From this experience I now think that each society decided to deal with its own past in particular ways. I believe that, at least in Chile and Argentina, there has been an active role to keep memory and human rights at the forefront of the public debate and the cultural agenda. What I learnt from the people I met and the things I saw in those places lead me to this conclusion. Chile deserves special attention because there the dictatorship left power intact and with considerable rates of popularity till this day. In Argentina the military never enjoyed the support of the population and were completely doomed after mess of the Falklands War (or Guerra de las Malvinas). Uruguay is a different story. Due to the lack of knowledge or interest regarding their own authoritarian past, it seems that in this case the Uruguayan society has chosen to “turn the page” and leave that period behind. What worries me here is that the future generations of Uruguayans could forget or ignore the dimensions of the atrocities that happened in this country between 1973 and 1984. At least in the other two countries there is a social consciousness about this and there exist vast sources of written and oral material at the disposal of anyone. It doesn’t mean that authoritarianism will not return but it will be more difficult with a population and a political class well informed about their past.  This social consciousness seems absent in Uruguay and I feel people chose to forget rather than confront and acknowledge what happened. I hope I am just wrong and everything is a bad impression.


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The day the Hurtado burned

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One of the most pressing issues in Chile in the last decade has been the demand for free and better education. Over the years several protests have erupted led by students and their federations. When I arrived in Chile I started to feel the political effervesce in the streets. The Universidad Alberto Hurtado (where I was enrolled as part of the Summer Program) was quickly caught in the political unrest generated by the Presidential speecFh of May 21st. In that occasion president Bachelet announced an educational reform considering free university education only for a segment of the student population (the poorest 60%).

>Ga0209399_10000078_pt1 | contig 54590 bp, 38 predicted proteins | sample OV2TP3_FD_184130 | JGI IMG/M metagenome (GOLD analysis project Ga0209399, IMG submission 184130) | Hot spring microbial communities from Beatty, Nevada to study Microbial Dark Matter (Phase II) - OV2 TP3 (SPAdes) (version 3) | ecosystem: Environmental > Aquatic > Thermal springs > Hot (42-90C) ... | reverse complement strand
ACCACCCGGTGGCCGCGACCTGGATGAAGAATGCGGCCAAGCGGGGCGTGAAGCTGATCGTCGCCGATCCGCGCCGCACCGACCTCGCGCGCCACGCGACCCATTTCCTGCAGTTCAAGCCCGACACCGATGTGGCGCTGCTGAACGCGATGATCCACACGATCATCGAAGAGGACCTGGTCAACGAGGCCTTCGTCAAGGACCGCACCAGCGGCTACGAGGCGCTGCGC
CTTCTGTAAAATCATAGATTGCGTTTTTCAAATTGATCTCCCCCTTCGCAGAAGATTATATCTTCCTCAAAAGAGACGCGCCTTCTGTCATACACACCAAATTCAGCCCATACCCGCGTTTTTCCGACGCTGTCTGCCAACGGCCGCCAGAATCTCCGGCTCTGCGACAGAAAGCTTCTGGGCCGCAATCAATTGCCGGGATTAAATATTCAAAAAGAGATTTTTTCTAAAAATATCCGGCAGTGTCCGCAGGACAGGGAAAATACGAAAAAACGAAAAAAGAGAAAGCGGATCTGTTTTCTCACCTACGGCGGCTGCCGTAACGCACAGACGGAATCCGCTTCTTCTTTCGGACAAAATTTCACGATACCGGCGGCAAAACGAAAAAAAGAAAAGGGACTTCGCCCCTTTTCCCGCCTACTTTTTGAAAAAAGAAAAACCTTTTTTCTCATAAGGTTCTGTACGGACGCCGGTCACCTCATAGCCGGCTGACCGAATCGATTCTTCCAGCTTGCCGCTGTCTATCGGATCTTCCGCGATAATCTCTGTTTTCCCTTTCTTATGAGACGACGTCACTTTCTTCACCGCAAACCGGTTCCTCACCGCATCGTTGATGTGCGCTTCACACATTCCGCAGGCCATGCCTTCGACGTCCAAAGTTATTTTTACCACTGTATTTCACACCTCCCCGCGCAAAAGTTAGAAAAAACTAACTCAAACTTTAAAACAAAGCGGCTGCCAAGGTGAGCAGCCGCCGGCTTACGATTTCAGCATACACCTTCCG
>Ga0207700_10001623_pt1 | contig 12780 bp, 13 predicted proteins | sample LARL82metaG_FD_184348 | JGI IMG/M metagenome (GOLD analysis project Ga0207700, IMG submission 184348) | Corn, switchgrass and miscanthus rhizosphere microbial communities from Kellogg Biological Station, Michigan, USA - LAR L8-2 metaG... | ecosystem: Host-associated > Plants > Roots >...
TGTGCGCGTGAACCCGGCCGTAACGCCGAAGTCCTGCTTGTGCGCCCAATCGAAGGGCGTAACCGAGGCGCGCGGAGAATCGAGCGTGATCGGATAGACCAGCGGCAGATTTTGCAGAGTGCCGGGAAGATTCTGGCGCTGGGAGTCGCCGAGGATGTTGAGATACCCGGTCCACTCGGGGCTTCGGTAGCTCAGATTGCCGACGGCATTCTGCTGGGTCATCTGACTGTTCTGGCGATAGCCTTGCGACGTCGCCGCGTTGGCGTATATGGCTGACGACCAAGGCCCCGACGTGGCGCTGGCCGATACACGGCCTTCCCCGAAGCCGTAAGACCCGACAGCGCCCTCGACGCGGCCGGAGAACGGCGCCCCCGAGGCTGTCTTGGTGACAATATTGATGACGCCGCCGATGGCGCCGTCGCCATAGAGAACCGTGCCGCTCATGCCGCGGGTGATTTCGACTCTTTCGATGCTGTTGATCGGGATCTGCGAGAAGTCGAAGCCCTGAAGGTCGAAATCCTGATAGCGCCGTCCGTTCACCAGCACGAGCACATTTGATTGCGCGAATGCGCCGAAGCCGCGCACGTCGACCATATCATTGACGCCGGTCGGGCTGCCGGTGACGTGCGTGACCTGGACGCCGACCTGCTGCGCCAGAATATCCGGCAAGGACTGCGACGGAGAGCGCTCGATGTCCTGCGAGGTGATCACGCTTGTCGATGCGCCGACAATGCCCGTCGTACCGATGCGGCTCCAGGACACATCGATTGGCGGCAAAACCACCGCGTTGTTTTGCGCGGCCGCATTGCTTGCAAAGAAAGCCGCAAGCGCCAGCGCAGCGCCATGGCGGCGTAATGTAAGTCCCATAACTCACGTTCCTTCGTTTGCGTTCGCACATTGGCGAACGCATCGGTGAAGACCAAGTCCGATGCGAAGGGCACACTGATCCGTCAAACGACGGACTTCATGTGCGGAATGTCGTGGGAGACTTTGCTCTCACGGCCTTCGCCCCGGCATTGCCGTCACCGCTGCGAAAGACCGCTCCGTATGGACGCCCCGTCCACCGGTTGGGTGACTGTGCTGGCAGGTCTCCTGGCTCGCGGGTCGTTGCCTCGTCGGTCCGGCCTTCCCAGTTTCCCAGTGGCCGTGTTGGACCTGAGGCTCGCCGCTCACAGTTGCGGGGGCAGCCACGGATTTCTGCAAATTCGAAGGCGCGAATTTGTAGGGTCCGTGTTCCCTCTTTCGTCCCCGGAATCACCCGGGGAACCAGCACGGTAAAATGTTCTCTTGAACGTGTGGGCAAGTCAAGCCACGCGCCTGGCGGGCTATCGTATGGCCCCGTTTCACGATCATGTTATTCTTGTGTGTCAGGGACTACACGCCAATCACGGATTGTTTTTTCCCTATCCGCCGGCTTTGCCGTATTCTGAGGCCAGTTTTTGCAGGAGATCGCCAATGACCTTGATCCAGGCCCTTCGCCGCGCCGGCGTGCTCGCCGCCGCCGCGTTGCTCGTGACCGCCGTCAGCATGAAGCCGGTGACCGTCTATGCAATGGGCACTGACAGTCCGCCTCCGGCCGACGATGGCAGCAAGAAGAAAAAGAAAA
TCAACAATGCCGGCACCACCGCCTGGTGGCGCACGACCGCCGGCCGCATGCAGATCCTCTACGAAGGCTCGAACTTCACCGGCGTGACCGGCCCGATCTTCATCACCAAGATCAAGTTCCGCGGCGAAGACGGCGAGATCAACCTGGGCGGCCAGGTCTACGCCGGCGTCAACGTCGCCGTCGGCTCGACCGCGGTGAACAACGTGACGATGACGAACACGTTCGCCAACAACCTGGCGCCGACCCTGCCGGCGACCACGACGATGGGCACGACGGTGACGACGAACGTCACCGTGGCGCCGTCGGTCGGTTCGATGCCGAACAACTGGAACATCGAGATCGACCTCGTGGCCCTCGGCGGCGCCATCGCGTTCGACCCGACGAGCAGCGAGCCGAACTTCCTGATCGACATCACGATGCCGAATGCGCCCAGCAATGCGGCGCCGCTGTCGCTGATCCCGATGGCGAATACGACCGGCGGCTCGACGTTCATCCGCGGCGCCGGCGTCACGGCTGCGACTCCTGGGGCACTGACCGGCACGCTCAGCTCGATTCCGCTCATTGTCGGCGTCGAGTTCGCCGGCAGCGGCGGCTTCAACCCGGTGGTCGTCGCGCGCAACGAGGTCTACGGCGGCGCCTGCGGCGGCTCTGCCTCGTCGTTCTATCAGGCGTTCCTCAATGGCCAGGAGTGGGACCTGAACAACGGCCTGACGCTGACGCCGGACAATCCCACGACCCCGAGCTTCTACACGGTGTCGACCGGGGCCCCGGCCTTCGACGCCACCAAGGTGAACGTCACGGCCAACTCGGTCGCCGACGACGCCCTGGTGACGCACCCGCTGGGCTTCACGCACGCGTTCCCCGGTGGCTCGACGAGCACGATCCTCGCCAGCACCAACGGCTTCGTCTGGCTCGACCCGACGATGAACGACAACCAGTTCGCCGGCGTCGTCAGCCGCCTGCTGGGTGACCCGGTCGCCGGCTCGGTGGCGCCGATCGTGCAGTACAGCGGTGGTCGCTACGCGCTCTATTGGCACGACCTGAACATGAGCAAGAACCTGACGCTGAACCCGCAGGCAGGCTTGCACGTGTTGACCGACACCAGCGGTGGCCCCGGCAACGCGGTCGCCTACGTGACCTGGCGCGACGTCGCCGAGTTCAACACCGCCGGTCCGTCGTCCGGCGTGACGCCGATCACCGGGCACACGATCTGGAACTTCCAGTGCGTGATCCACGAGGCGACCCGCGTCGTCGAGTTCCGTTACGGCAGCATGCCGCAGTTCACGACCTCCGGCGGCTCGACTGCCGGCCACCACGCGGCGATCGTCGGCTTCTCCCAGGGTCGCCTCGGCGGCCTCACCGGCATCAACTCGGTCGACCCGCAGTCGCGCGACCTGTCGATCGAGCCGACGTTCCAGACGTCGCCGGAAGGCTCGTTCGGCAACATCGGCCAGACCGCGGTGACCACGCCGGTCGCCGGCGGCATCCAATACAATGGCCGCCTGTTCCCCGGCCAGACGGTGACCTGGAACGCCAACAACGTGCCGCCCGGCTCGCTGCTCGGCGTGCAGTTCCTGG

This announcement is a first step to tackle the high costs of higher education in Chile.  Nonetheless, it is a measure that leaves several private universities out; the educational reform only targets those educational institutions within the Rector’s Council of Chilean Universities (Consejo de Rectores de las UniversidadesChilenas). The UAH is one of the academic institutions excluded from this body and, therefore, from this first step toward free education. It is in this context where the student federations of several private universities started a wide process of mobilization not only to protest against the narrow goals of the government but also to demand more reforms within their own universities. That’s the situation that I found during my first three weeks attending that academic institution.

I was impressed by the way the Federation’s Council (the main student body in the UAH) led the protest. Through an election the students decided to go on strike while the Federation started negotiations with the University’s authorities regarding some key demands (reduction of academic fees, elimination of tuition costs, recognition of student organizations, institutional transparency, better infrastructure, etc). The way in which the process was conducted revealed that the goal of the Federation was to press for their claims in a crucial juncture sparked by the government’s educational reform. Also, their decisions were backed by the students through permanent consultation and electoral participation. The strike was the means to put pressure on the table. Till that moment I believed the movement could achieve important concessions from the University. The democratic and peaceful way through which the Federation acted made their goals legitimate. Nonetheless, what happened next showed me the fractures within the Federation and their inability to exclude radical elements from taking the lead.